Larry Mendte’s Life After “It” Happened

After Alycia Lane, the media frenzy and the federal investigation drama, Larry Mendte shares his story.

I am disappointed that the commentaries don’t run in Philadelphia. Tribune owns WPHL, better known as My PHL 17. But NBC 10 produces the newscast for WPHL, and I’m told that the executives at NBC made the call not to air my commentaries here. Of course, that hasn’t stopped NBC 10 news managers from continuing to send a steady stream of reporters and anchors and producers to call and e-mail me for interviews. One day I might give an interview or write a book or an article. For now, I’m still in the “post-it” stage; things are going well, and I don’t want to screw it up again.

I can’t tell you the right thing to do when the worst happens, but I can tell you what’s working for me. First, it’s important to be honest with yourself and those around you. It helps you to establish a starting point. Next, be open to change and willing to reinvent yourself. Finally, be excited about what you are offered, at least until something better comes along. The only thing you can control in life is your own attitude.

For a time, I avoided going out in Philadelphia; I was embarrassed and afraid of what people might say and do. Yet people have been wonderful. I have not been the recipient of one negative comment or even a dirty look. Quite the opposite: People have hugged me, told me they missed me, and have been genuinely concerned about me and my family. The only negative comments I’ve received are from anonymous trolls on the Internet, who coincidentally have different names but the same IP address — must be a large commune of Mendte haters sharing one computer.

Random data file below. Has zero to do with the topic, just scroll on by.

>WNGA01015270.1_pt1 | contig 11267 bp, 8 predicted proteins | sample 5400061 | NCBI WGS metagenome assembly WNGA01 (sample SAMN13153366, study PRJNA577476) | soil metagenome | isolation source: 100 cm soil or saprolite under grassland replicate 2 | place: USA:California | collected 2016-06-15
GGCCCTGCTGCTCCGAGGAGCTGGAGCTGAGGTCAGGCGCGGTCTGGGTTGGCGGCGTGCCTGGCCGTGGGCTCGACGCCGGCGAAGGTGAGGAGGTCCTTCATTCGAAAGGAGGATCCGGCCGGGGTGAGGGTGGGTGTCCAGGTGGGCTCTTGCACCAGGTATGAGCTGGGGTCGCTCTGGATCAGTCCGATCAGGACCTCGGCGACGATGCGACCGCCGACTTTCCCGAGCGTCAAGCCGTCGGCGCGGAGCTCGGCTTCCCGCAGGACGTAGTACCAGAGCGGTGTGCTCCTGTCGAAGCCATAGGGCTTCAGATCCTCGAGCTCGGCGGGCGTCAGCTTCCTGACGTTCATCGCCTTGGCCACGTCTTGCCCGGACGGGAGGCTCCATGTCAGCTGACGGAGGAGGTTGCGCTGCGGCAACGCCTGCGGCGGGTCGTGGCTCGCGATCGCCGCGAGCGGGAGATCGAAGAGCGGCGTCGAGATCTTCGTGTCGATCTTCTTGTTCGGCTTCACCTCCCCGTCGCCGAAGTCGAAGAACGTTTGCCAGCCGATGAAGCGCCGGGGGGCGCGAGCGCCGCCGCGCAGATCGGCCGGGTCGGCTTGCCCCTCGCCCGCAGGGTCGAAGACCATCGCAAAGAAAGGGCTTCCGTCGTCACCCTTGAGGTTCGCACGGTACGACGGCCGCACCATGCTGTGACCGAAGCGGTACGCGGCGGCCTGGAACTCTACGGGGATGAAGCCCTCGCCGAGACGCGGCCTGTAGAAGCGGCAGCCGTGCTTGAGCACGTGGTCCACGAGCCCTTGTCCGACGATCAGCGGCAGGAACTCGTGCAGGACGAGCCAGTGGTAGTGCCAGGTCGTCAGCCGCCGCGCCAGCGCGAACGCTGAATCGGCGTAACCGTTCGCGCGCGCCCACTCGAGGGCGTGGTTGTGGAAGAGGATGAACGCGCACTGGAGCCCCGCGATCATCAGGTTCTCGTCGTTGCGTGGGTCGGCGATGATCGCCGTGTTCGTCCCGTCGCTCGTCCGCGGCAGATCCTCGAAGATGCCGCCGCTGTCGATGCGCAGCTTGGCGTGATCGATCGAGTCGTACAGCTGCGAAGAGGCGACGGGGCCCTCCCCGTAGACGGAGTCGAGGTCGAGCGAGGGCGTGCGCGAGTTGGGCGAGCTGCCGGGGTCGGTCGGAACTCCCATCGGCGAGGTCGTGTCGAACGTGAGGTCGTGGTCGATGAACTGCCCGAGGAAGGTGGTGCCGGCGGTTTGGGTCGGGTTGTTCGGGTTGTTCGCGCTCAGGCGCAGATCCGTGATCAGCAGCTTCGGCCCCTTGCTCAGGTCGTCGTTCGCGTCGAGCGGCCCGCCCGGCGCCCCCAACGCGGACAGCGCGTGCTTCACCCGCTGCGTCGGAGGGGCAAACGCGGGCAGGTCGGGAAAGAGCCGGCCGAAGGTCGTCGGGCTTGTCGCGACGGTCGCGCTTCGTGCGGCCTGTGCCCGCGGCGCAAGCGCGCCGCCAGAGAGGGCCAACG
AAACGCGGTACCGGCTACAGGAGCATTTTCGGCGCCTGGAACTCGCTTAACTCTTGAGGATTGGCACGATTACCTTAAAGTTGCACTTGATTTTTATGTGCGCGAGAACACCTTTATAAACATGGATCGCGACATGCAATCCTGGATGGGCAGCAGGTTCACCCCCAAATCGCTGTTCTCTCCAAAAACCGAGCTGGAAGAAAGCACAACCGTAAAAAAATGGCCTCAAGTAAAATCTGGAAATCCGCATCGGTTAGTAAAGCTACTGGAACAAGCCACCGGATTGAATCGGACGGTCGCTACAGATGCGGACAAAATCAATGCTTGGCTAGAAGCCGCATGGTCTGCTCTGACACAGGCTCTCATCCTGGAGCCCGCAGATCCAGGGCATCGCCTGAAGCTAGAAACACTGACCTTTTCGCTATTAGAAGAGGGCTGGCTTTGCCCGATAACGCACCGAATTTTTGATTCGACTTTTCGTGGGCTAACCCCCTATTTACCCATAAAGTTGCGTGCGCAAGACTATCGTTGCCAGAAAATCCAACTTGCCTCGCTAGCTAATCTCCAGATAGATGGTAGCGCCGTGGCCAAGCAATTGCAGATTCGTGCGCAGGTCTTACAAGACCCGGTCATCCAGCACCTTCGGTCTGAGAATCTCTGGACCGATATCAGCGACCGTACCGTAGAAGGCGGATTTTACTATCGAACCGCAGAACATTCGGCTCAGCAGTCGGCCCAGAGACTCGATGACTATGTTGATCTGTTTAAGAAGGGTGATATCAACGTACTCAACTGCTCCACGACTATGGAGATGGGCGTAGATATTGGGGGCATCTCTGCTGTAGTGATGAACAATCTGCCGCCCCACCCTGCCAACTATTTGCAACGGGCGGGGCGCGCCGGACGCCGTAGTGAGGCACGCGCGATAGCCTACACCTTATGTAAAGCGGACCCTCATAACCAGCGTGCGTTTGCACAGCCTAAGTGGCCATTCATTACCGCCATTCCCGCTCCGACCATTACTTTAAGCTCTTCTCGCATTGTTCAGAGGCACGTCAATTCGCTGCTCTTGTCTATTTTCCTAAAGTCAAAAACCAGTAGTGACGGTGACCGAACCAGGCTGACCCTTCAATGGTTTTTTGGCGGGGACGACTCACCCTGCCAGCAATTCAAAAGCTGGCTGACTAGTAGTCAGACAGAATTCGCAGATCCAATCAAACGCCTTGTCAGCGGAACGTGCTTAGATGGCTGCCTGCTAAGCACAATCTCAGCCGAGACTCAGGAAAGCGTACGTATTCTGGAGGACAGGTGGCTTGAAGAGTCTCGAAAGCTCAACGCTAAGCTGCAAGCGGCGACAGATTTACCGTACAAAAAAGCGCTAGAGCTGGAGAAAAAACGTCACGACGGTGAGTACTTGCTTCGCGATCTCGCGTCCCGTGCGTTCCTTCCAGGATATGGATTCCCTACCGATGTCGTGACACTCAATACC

I won’t allow anything negative to contaminate the reinvention of me, which is still in the laboratory, but initial trials are hopeful. I love the commentaries and hope to do them forever. Long before Jon Stewart joined the fight, I made a series of commentaries and interviews pressuring Congress to pass the 9/11 First Responders Health and Compensation Act, to help the heroes who are sick and dying from the dust and debris of Lower Manhattan in the days and weeks and months after the attacks. The president signed the bill into law in January. Using the TV camera to give a voice to the powerless and hold the powerful accountable is something I have long practiced and continue to believe in. My greatest “post-it” regret was that I’d lost the power to fight for causes that were important to me. These commentaries give me a new way to fight for what’s right.

Who knows what’s next? I could turn up on Philadelphia talk radio or a nationally syndicated TV show. My agent even had a conversation with a Philadelphia TV station that’s interested in me as a main anchor. Maybe Tom Werner will call. Maybe I’ll finish that Broadway play. Any of those things or none of those things could happen, or something else completely unexpected could happen. If it all falls apart tomorrow — there’s always Bangalore.

Or I guess I could sell my story to Holly­wood. If you see a movie trailer starring Corbin Bernsen as Larry Mendte in his underwear, you’ll know I hit bottom.

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